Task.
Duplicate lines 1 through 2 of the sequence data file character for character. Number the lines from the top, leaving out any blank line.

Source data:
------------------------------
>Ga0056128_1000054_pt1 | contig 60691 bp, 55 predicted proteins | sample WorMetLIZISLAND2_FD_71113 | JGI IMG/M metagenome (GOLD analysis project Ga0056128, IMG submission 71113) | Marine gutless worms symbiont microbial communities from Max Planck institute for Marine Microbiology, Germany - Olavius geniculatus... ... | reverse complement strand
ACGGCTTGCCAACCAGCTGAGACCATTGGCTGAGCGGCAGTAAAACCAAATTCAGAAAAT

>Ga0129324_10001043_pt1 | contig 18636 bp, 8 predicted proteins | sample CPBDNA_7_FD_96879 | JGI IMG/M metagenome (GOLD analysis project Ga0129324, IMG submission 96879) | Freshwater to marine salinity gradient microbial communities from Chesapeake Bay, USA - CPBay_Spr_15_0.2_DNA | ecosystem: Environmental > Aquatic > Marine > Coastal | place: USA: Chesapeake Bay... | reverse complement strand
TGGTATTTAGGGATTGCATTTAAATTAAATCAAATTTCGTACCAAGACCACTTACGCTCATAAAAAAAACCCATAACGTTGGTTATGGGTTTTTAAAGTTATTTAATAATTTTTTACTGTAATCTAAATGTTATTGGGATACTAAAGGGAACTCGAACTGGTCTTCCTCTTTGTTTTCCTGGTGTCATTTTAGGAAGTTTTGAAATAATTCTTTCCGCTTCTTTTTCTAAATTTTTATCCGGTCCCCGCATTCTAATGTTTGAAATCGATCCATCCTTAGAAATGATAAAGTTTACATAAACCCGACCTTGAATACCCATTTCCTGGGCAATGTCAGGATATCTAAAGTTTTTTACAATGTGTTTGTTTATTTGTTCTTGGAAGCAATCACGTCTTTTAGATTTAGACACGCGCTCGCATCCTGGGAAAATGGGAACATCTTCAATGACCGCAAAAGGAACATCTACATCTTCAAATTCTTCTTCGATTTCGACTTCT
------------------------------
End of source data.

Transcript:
>Ga0056128_1000054_pt1 | contig 60691 bp, 55 predicted proteins | sample WorMetLIZISLAND2_FD_71113 | JGI IMG/M metagenome (GOLD analysis project Ga0056128, IMG submission 71113) | Marine gutless worms symbiont microbial communities from Max Planck institute for Marine Microbiology, Germany - Olavius geniculatus... ... | reverse complement strand
ACGGCTTGCCAACCAGCTGAGACCATTGGCTGAGCGGCAGTAAAACCAAATTCAGAAAAT